Zoning policy has been coming under increasing scrutiny for the role it too often plays in restricting urban redevelopment and limiting its potential and benefits. In a recent article for Bloomberg View, Justin Fox wished zoning a happy 100th birthday, then argued it was time to make it go away.
Pink Zoning Detroit is a new initiative to reduce zoning’s regulatory red tape and develop innovative mechanisms to advance neighborhood-based development projects. The goal of Pink Zoning Detroit is to help realize the pressing need for small scale, affordable, incremental development in Detroit through a creative, design-led exploration and redefinition of the city’s zoning ordinance, building code, and review procedures.
It has been energizing to be part of this precedent-setting process as a team leader for one of the three teams selected to advance this research project that targets three commercial corridors in the city. I’ve always been a firm believer that diversity enhances design, and the teams that have come together to support this process represent a rich variety of expertise, experiences and perspectives that will help envision a revitalized Detroit. In addition to SmithGroup, Farr Associates/PlaceMakers/CHA and Laavu teams consisting of designers, urban planners, academia, policy experts, sustainability strategists, urban revitalization and community engagement specialists have collaborated with the City of Detroit Planning and Development Department and key City stakeholders. Together we balance tactical measures with innovative approaches in a rich and exciting dialogue.
Our team was asked to focus our efforts on two key sites:
- Historic Asset. A mostly intact commercial corridor along East Warren at Outer Drive and adjacent to the historic Alger Theater
- Prime Parcel. A 5-acre vacant parcel where Gratiot Avenue meets the Dequindre Cut and adjacent to Eastern Market
To shape our recommendations we convened two community focus groups. From our neighbors, we heard:
- There are too many obstacles to opening a new business in the city.
- There is a general lack of transparency in the existing zoning process.
- We need a database/support group to connect residents and small businesses.
- Someone needs to “own” the corridor!
- Please fix the storm sewer. Our basements flood and our flood insurance is very high.
- We want a 100% occupied streetwall and more walkable/narrower/cleaner streets.
- We need activity. Especially for families/kids and to compete with the suburbs.
- Our streets are too wide and traffic volumes are really low.
- We have the opportunity to test some of the most flexible regulations in the city on this site.
While there are obvious outdated ordinances and provisions in the existing zoning code that should be changed, it is not our assignment to be editors. Our team has instead focused on a “Pink Process,” one that equally considers development goals (physical improvements), the financial mechanisms to incentivize change, and the capacity within the neighborhood to implement the change. This process creates the opportunity for a more transparent and legible engagement between neighborhood residents and city regulation. The intentional inclusion of measurement, feedback and evaluation of these goals as part of the City’s process will lead to proactive and supportive community impact, rather than punitive regulations that are discouraging and divisive.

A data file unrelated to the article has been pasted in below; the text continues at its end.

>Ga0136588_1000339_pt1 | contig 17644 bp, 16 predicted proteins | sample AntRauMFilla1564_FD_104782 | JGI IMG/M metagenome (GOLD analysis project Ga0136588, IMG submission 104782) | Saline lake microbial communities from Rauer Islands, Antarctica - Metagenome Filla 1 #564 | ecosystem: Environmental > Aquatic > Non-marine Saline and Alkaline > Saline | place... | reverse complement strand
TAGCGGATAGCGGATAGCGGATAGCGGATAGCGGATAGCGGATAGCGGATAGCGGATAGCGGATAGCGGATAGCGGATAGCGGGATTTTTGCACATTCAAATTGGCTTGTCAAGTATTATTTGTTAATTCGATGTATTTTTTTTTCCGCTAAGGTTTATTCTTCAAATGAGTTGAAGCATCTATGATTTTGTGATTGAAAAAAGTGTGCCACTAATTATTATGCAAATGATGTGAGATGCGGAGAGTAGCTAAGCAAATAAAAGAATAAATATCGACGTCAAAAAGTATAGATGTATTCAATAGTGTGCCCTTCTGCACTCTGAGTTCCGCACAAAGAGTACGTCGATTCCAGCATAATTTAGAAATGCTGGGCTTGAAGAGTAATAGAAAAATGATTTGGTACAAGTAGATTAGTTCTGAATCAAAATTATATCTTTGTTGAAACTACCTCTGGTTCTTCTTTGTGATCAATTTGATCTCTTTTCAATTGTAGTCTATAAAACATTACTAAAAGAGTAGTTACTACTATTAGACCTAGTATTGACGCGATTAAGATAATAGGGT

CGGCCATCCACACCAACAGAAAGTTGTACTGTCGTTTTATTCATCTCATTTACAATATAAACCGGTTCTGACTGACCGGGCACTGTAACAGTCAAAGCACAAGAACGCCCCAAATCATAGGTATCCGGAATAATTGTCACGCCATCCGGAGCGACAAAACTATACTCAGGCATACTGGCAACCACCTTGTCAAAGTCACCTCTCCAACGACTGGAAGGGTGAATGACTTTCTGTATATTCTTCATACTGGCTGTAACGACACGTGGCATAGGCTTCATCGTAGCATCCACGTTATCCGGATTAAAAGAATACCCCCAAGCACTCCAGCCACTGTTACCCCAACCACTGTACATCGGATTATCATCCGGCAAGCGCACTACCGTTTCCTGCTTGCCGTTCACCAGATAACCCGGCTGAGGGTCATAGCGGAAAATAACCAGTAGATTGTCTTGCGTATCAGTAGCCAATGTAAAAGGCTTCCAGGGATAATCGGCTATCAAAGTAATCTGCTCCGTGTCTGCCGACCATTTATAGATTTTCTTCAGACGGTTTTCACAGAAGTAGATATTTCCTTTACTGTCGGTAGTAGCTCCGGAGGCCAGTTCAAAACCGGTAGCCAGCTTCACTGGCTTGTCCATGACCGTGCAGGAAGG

In the context of this process, our team believes that Detroit has a significant opportunity to develop innovative regulatory mechanisms for stormwater management, streetscape development, and parking regulation, and to recombine traditionally separated live/work uses. These important components of the built environment provide avenues to achieving a meaningful impact for city residents. Detroit should build upon other successful national case studies to develop a Detroit-specific regulatory framework building on these themes:
The design discussion surrounding these themes was robust, emphasizing:
- Arising from the principals of Lean Urbanism, two main components of “Pink Zoning”: a zoning code that makes small development possible and affordable without subsidy and that encourages innovation.
- Great design can come through public participation.
- The need for clear and simple graphics and animation to re-introduce what real urban living means for Detroit.
- Creativity regarding short-term uses that will transition to longer-term development projects, including housing, mixed-use development, flexible public spaces, and anchors.
These themes will be tested against the City’s existing approval processes to identify how City codes or regulations may be changed to make redevelopment simpler. The process requires a fast and intense design mentality that is uniquely Detroit, but will yield innovations that are applicable to other major American cities. We believe that ensuring more thoughtful, accessible, and inspiring urban design and development is critical to Detroit’s sustained recovery. Our team approach emphasizes collaboration with partners in the City, design community, and neighborhoods to rapidly envision new futures and outline regulatory strategies that respond to Detroit’s unique needs while supporting great design.
Check back in the coming months for updates on our progress. We’ll be giving dynamic design form and vision to the reimagined framework to show how the Historic Asset and Prime Parcel sites could be transformed through Pink practices. By summer 2017 we’ll see new precedents for thinking about urban regeneration in Detroit.